Important Note: As Forum Hosts are not involved with the editing of the Literary Journal, they remain eligible to enter TC contests.
You can use an IRC program (or client) on your computer to connect to the chat.
To connect to the chat using your own IRC client:
- Download and install an IRC client, if you do not already have one.
The SlashNET page linked above lists some popular clients. Some instant messaging programs such as Pidgin or Trillian also support IRC. If you have never used IRC before, you can find information and advice at ircbeginner.com.
- Connect to one of the SlashNET servers. On most clients the command looks like this:
- Join the writing channel. On most clients the command looks like this:
- If you want to change your chat name, use the /nick command followed by the name you want to use. For example, typing /nick tc-writer will change your chat name to "tc-writer".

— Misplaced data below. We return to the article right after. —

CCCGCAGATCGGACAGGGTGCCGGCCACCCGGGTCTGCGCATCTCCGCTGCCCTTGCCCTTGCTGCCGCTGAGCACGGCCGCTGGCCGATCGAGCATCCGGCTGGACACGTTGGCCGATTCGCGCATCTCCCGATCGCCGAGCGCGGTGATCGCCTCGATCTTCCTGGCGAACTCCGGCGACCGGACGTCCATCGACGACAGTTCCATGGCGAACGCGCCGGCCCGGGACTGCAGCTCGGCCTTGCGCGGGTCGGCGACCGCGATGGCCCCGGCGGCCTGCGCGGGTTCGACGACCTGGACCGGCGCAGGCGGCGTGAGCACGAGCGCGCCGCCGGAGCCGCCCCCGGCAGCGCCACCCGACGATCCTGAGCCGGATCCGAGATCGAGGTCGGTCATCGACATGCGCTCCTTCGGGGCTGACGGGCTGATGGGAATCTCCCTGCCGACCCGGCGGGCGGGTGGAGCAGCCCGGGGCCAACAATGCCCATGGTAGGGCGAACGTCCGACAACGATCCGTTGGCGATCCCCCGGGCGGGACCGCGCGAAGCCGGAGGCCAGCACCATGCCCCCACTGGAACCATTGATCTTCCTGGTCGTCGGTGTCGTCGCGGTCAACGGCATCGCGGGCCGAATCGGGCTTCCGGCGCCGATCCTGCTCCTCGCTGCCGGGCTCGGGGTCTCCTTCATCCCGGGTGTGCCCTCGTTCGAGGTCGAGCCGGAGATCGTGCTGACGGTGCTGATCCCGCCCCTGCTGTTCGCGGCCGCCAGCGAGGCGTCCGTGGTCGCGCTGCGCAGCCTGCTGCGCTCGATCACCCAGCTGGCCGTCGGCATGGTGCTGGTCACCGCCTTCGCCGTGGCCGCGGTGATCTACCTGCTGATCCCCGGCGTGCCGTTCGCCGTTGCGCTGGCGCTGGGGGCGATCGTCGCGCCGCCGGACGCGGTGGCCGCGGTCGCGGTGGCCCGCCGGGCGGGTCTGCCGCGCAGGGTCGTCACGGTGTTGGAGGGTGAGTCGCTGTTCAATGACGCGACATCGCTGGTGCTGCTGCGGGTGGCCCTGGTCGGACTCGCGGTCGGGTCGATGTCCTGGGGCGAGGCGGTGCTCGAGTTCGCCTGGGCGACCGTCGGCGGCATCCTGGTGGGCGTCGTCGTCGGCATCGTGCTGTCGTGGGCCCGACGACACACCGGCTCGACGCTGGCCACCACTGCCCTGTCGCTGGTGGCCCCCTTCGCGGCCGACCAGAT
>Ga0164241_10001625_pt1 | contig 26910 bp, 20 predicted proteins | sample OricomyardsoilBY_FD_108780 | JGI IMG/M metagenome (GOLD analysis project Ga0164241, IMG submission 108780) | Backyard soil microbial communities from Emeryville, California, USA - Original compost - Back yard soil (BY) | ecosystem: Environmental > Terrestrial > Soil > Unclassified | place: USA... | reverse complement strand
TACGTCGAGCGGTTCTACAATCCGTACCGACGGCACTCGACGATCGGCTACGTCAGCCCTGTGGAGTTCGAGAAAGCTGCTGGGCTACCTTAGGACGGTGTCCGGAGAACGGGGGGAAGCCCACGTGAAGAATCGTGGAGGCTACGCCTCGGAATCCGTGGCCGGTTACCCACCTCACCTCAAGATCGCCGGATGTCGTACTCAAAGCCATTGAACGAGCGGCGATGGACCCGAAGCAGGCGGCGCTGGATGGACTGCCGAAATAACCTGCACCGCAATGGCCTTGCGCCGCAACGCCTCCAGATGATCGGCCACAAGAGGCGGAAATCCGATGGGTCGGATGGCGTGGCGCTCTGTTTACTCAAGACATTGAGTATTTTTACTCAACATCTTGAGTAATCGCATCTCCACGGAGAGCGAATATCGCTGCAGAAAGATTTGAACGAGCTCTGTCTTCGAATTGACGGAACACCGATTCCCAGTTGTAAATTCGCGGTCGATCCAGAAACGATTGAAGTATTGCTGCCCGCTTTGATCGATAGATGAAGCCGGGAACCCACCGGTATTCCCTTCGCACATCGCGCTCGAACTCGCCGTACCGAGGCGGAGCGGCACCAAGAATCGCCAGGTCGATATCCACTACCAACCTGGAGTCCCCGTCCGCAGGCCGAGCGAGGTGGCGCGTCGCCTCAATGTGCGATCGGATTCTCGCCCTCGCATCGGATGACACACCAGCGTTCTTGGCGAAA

- To log out at the end of the chat, type /quit.
If you do not want to install a special program to participate in the chat, there are some Web sites that have built-in clients.
To connect to the chat over the Web:
- Open up www.web-irc.org in your browser.
- Fill in the form as follows:
Nickname the name you want to use for the chat Server irc.slashnet.org Port 6667 Channel #writing Password leave blank
- Click Login. The chat opens in a new window (it may take a few moments).
- To log out at the end of the chat, type /quit then close the window.
Another client can be found here. You can connect to the chat without downloading the program by scrolling down to the section called "Applet Version." Enter irc.slashnet.org for the server and #writing for the channel, then click Connect. It will open up some new windows. When the chatroom window comes up, type /nick name-you-want-to-use and you should be good to go.
If you need assistance, contact Ana.